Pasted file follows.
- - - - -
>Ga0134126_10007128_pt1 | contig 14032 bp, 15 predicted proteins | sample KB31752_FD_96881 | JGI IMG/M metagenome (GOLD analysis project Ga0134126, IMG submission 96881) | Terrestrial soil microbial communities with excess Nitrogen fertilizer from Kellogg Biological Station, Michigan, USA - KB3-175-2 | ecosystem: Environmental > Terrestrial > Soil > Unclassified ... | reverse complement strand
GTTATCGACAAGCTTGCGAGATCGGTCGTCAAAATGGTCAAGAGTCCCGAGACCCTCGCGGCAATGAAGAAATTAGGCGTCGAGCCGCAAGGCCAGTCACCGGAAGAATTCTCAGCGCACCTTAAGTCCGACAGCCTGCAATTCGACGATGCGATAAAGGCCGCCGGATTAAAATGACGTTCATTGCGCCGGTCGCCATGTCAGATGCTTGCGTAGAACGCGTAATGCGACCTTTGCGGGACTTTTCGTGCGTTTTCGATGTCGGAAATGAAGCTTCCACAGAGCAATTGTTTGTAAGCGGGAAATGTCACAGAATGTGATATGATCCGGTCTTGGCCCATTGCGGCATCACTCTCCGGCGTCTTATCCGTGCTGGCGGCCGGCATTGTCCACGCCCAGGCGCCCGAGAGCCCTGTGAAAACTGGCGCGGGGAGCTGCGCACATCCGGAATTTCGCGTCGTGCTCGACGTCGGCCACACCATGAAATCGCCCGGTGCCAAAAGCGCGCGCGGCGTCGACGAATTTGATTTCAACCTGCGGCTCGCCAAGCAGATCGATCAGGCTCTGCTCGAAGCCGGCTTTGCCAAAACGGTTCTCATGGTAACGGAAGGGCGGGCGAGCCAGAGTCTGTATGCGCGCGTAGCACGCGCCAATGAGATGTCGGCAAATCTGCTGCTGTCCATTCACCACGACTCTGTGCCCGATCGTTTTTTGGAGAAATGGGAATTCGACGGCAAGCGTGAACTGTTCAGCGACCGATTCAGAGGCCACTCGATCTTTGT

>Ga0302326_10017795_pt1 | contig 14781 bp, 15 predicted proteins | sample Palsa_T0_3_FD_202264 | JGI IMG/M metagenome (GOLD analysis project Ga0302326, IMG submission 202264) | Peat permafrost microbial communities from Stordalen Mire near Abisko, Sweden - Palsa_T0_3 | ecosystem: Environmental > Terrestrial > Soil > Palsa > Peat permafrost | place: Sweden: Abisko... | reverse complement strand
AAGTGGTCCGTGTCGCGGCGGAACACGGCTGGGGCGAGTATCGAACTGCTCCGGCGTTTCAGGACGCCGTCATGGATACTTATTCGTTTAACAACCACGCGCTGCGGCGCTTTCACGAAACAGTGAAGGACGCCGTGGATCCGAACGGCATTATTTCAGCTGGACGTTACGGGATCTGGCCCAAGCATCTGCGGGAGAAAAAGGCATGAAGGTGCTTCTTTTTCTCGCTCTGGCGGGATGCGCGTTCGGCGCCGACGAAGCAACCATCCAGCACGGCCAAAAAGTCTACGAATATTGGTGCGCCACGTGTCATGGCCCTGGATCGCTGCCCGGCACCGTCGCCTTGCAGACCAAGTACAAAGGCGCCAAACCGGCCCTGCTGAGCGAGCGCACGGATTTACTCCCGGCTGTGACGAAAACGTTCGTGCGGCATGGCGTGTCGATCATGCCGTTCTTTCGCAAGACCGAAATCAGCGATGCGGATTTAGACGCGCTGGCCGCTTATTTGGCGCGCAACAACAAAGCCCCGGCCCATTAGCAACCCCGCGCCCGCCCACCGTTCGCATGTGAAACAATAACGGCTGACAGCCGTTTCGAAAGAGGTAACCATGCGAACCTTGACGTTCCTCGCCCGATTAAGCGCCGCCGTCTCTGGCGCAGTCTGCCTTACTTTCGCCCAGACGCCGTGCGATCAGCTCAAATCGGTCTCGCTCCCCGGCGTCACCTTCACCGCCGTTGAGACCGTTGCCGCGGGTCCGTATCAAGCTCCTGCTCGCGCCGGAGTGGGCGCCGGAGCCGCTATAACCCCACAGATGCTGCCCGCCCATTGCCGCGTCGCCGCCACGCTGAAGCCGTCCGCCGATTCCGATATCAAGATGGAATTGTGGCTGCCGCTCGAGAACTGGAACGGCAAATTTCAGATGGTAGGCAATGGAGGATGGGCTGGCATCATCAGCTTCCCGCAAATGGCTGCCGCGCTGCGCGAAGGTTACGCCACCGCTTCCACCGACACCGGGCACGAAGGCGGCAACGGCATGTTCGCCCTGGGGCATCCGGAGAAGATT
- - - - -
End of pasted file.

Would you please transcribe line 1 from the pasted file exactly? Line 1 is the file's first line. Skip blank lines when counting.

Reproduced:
>Ga0134126_10007128_pt1 | contig 14032 bp, 15 predicted proteins | sample KB31752_FD_96881 | JGI IMG/M metagenome (GOLD analysis project Ga0134126, IMG submission 96881) | Terrestrial soil microbial communities with excess Nitrogen fertilizer from Kellogg Biological Station, Michigan, USA - KB3-175-2 | ecosystem: Environmental > Terrestrial > Soil > Unclassified ... | reverse complement strand